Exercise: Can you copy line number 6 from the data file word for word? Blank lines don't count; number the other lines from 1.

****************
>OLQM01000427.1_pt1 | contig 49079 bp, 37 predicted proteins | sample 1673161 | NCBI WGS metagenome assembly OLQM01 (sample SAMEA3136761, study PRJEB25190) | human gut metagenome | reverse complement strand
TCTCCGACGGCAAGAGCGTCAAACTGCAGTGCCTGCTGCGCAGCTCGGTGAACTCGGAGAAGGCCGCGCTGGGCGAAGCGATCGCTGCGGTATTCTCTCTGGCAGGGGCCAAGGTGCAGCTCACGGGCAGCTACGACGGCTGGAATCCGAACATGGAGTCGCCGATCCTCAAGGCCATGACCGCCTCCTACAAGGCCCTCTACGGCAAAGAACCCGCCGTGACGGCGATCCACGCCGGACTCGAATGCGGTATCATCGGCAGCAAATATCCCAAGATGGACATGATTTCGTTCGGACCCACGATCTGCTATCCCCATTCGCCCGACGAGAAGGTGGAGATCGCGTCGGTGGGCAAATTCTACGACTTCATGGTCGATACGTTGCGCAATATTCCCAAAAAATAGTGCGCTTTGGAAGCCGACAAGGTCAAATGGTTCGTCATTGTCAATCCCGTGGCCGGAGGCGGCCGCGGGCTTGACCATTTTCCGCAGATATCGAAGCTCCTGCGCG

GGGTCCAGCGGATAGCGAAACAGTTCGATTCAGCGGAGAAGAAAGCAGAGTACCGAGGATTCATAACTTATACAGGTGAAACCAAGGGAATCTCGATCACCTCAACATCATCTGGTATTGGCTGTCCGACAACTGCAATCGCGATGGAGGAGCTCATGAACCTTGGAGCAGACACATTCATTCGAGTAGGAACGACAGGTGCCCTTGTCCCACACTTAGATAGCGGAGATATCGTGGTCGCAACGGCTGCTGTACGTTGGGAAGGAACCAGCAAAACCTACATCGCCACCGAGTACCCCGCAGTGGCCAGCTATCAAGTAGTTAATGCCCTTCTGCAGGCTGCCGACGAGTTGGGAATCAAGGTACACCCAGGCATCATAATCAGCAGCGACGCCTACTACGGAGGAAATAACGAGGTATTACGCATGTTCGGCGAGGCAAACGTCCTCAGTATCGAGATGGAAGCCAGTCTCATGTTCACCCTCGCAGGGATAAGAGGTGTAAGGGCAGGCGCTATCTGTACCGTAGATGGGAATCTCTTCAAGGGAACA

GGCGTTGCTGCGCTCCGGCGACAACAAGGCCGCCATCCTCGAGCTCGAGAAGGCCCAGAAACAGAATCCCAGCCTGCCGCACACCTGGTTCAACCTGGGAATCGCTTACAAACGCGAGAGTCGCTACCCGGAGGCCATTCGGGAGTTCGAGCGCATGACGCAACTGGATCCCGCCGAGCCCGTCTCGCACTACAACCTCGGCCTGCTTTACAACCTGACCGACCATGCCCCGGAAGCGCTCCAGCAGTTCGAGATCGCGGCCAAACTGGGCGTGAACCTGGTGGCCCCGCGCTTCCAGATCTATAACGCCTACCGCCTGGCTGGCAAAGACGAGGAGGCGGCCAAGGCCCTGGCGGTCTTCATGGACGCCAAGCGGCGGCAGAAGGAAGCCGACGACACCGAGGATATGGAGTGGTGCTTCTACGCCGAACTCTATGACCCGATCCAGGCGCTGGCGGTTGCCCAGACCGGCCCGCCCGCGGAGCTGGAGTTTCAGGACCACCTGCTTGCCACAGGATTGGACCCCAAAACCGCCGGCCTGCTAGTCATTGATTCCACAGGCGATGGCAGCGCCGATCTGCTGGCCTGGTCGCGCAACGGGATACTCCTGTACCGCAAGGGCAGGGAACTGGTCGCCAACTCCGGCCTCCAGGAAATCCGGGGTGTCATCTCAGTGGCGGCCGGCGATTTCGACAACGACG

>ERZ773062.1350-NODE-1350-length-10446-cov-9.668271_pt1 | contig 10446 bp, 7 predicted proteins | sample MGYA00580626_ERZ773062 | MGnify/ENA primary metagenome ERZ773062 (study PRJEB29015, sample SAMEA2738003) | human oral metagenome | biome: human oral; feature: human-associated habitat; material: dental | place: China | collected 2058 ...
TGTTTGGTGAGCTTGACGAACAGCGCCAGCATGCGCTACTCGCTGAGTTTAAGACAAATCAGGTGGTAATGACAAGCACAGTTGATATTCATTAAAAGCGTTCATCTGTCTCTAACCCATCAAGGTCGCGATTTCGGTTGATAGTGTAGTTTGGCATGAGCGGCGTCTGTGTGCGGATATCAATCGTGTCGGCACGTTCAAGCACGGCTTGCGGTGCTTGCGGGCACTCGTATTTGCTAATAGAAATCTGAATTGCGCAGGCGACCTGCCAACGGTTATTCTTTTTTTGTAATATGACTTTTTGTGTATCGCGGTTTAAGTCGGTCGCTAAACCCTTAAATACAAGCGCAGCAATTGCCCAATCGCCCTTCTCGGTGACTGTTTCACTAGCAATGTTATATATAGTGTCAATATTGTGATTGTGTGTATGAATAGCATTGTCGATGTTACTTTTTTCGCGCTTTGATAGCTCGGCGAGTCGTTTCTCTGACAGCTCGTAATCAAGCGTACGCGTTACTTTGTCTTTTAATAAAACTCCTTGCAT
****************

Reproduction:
TGTTTGGTGAGCTTGACGAACAGCGCCAGCATGCGCTACTCGCTGAGTTTAAGACAAATCAGGTGGTAATGACAAGCACAGTTGATATTCATTAAAAGCGTTCATCTGTCTCTAACCCATCAAGGTCGCGATTTCGGTTGATAGTGTAGTTTGGCATGAGCGGCGTCTGTGTGCGGATATCAATCGTGTCGGCACGTTCAAGCACGGCTTGCGGTGCTTGCGGGCACTCGTATTTGCTAATAGAAATCTGAATTGCGCAGGCGACCTGCCAACGGTTATTCTTTTTTTGTAATATGACTTTTTGTGTATCGCGGTTTAAGTCGGTCGCTAAACCCTTAAATACAAGCGCAGCAATTGCCCAATCGCCCTTCTCGGTGACTGTTTCACTAGCAATGTTATATATAGTGTCAATATTGTGATTGTGTGTATGAATAGCATTGTCGATGTTACTTTTTTCGCGCTTTGATAGCTCGGCGAGTCGTTTCTCTGACAGCTCGTAATCAAGCGTACGCGTTACTTTGTCTTTTAATAAAACTCCTTGCAT